HARLOW: So then --

COATES: Likely not.

HARLOW: Let's listen to Sarah Sanders' explanation of this again yesterday at the podium.


SANDERS: The back-and-forth on who has signed an NDA at the White House. I can tell you that it's common in a lot of places for employees to sign NDAs, including in government and every administration prior to the Trump administration has had NDAs particularly specific for anyone that had a security clearance.


HARLOW: OK, so, Molly, after this Ari Fleisher who is press secretary for George W. Bush tweeted this. "On the NDA issue, it is simple, White House aides with access to classified info signed a form in which they commit not to disclose classified information to unauthorized people. Beyond that, there were no NDAs while I was press secretary."

So just set the record straight for us. Is this as typical as Sarah Sanders is making it seem, Molly?

BALL: No, numerous veterans of previous White Houses have come out and said exactly what Ari Fleischer said which is there is a thing that you sign in government that says that you won't reveal classified information but the type of nondisclosure agreement that employees of the Trump White House are apparently routinely being committed to is not routine at all. It includes things like a non-disparagement clause.

HARLOW: Right.

BALL: It includes a very broad clauses about things -- about basically not talking about anything or saying anything negative about your work for the American public in the public sector working for the government, so as Laura was saying, that is likely not legal, that is likely unenforceable and it certainly is unprecedented, and goes against the whole spirit of public service.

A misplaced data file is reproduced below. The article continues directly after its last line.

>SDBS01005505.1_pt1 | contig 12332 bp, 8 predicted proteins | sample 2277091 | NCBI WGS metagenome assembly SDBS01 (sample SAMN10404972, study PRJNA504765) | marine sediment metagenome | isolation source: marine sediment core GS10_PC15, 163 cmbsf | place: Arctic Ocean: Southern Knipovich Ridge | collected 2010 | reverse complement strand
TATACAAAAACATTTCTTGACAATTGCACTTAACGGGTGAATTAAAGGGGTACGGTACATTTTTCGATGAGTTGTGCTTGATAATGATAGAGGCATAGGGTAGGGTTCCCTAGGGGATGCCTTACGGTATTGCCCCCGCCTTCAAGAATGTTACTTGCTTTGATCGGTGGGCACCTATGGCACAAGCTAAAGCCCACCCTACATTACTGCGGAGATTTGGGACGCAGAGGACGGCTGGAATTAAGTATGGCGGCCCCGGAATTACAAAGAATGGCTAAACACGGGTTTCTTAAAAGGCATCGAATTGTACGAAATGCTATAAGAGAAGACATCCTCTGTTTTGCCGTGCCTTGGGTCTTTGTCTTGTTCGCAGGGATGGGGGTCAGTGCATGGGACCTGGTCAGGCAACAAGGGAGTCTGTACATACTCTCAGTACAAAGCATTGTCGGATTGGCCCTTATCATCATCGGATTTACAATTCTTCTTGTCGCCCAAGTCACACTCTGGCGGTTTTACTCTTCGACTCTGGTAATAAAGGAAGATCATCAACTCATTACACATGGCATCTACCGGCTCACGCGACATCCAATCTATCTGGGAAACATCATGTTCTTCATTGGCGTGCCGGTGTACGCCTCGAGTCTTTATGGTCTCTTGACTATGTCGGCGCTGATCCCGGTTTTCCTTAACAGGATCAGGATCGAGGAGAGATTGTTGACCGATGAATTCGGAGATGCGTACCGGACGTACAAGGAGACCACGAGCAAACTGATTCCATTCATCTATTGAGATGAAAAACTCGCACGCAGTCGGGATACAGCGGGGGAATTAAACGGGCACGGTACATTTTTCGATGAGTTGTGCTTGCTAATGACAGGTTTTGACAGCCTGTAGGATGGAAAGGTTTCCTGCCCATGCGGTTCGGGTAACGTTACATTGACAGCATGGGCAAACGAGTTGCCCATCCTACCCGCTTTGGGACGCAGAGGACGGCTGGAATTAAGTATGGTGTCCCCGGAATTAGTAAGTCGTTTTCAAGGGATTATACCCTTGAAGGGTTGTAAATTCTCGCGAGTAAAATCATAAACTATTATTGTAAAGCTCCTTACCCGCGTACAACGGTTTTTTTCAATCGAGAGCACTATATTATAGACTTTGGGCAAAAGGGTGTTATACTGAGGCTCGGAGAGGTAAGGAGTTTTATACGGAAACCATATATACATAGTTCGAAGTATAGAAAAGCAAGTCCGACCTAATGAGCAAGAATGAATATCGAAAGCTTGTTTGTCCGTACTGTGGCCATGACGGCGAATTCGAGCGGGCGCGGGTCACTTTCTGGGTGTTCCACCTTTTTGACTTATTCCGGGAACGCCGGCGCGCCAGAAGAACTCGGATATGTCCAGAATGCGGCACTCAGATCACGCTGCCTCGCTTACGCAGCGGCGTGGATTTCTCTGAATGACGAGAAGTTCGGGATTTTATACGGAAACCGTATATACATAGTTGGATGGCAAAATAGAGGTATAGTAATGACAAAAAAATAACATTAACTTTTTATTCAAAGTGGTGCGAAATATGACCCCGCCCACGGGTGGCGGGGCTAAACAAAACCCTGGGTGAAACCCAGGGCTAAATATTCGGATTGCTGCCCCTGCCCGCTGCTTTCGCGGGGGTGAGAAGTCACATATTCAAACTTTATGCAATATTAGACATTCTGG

So I think -- you know, I think it's very clear, though, that in trying to litigate the point of that is to have a chilling effect on other potential ex-White House employees who might want to write this kind of a tell-all.

HARLOW: That's a good point.

BALL: You know, it's frankly surprising that this is the first real tell-all from inside the Trump campaign and White House given how many people have been fired, say, like dogs or have, you know, left under acrimonious circumstances might be a nicer way to say it.

HARLOW: All right. Thank you, ladies, all important points, appreciate you being here with me.

Ahead, let the closing arguments begin. Moments from now the defense and the prosecution will make their final case in the bank fraud trial against ex-Trump campaign manager Paul Manafort. We'll take you live right outside the courthouse there.

Also, priests were raping little boys and girls and, quote, "men of god did nothing." The absolutely stunning grand jury report on 300 predator priests and their more than 1,000 victims.

And CNN investigates a massive data breach in Georgia. The records of six million voters exposed. We'll dig in.